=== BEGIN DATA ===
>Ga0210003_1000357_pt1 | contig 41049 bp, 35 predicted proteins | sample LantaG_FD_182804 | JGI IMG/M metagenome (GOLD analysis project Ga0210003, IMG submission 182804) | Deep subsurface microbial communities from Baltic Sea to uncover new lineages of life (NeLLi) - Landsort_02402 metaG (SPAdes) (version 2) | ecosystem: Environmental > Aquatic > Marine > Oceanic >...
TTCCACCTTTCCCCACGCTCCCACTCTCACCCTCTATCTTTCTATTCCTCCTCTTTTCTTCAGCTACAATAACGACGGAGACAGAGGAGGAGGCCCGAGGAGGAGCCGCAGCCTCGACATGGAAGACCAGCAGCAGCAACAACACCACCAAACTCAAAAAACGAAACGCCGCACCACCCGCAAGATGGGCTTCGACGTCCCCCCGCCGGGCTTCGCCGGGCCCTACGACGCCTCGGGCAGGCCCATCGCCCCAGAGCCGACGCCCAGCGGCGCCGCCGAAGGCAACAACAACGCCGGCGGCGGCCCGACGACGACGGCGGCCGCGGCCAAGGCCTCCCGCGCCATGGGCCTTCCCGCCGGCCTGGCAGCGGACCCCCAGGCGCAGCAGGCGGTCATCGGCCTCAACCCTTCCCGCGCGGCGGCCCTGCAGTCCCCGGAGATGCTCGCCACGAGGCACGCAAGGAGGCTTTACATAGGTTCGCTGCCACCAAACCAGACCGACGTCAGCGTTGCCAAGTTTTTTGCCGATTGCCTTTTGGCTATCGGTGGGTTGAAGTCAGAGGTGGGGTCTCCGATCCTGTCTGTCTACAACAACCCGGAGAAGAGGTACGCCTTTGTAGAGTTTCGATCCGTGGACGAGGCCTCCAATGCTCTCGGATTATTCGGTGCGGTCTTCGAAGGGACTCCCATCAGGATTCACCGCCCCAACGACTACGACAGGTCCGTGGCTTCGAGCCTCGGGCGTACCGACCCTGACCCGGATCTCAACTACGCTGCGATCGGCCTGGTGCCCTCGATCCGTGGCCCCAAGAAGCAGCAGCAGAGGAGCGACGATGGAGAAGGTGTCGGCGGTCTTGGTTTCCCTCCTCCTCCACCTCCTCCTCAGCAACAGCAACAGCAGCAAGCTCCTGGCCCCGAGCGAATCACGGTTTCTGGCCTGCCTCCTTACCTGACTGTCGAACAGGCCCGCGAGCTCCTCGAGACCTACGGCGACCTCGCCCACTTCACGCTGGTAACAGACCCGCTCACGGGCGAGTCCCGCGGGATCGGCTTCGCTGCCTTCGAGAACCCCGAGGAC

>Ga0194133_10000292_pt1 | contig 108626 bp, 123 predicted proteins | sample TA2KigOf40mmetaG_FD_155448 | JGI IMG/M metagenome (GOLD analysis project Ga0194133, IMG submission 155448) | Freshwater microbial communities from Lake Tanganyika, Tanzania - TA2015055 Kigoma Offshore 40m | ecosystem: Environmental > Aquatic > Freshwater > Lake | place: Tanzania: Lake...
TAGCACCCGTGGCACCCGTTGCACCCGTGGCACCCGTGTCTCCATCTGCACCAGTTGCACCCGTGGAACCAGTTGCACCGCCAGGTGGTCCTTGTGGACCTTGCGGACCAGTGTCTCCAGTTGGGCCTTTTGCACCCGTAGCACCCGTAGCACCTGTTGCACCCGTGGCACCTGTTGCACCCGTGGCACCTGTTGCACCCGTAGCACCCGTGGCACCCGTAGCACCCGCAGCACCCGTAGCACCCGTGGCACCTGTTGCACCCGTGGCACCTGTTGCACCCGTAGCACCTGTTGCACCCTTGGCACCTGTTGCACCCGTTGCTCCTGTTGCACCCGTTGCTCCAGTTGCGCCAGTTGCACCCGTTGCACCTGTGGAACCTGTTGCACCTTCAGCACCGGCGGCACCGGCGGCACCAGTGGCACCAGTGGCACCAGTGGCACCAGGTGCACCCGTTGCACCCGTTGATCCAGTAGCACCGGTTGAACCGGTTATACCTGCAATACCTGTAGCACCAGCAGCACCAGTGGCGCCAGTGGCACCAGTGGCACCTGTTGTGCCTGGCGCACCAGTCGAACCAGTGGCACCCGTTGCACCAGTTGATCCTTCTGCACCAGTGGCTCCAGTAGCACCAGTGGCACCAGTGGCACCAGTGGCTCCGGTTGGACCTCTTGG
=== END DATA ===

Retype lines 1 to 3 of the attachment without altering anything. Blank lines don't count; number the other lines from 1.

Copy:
>Ga0210003_1000357_pt1 | contig 41049 bp, 35 predicted proteins | sample LantaG_FD_182804 | JGI IMG/M metagenome (GOLD analysis project Ga0210003, IMG submission 182804) | Deep subsurface microbial communities from Baltic Sea to uncover new lineages of life (NeLLi) - Landsort_02402 metaG (SPAdes) (version 2) | ecosystem: Environmental > Aquatic > Marine > Oceanic >...
TTCCACCTTTCCCCACGCTCCCACTCTCACCCTCTATCTTTCTATTCCTCCTCTTTTCTTCAGCTACAATAACGACGGAGACAGAGGAGGAGGCCCGAGGAGGAGCCGCAGCCTCGACATGGAAGACCAGCAGCAGCAACAACACCACCAAACTCAAAAAACGAAACGCCGCACCACCCGCAAGATGGGCTTCGACGTCCCCCCGCCGGGCTTCGCCGGGCCCTACGACGCCTCGGGCAGGCCCATCGCCCCAGAGCCGACGCCCAGCGGCGCCGCCGAAGGCAACAACAACGCCGGCGGCGGCCCGACGACGACGGCGGCCGCGGCCAAGGCCTCCCGCGCCATGGGCCTTCCCGCCGGCCTGGCAGCGGACCCCCAGGCGCAGCAGGCGGTCATCGGCCTCAACCCTTCCCGCGCGGCGGCCCTGCAGTCCCCGGAGATGCTCGCCACGAGGCACGCAAGGAGGCTTTACATAGGTTCGCTGCCACCAAACCAGACCGACGTCAGCGTTGCCAAGTTTTTTGCCGATTGCCTTTTGGCTATCGGTGGGTTGAAGTCAGAGGTGGGGTCTCCGATCCTGTCTGTCTACAACAACCCGGAGAAGAGGTACGCCTTTGTAGAGTTTCGATCCGTGGACGAGGCCTCCAATGCTCTCGGATTATTCGGTGCGGTCTTCGAAGGGACTCCCATCAGGATTCACCGCCCCAACGACTACGACAGGTCCGTGGCTTCGAGCCTCGGGCGTACCGACCCTGACCCGGATCTCAACTACGCTGCGATCGGCCTGGTGCCCTCGATCCGTGGCCCCAAGAAGCAGCAGCAGAGGAGCGACGATGGAGAAGGTGTCGGCGGTCTTGGTTTCCCTCCTCCTCCACCTCCTCCTCAGCAACAGCAACAGCAGCAAGCTCCTGGCCCCGAGCGAATCACGGTTTCTGGCCTGCCTCCTTACCTGACTGTCGAACAGGCCCGCGAGCTCCTCGAGACCTACGGCGACCTCGCCCACTTCACGCTGGTAACAGACCCGCTCACGGGCGAGTCCCGCGGGATCGGCTTCGCTGCCTTCGAGAACCCCGAGGAC

>Ga0194133_10000292_pt1 | contig 108626 bp, 123 predicted proteins | sample TA2KigOf40mmetaG_FD_155448 | JGI IMG/M metagenome (GOLD analysis project Ga0194133, IMG submission 155448) | Freshwater microbial communities from Lake Tanganyika, Tanzania - TA2015055 Kigoma Offshore 40m | ecosystem: Environmental > Aquatic > Freshwater > Lake | place: Tanzania: Lake...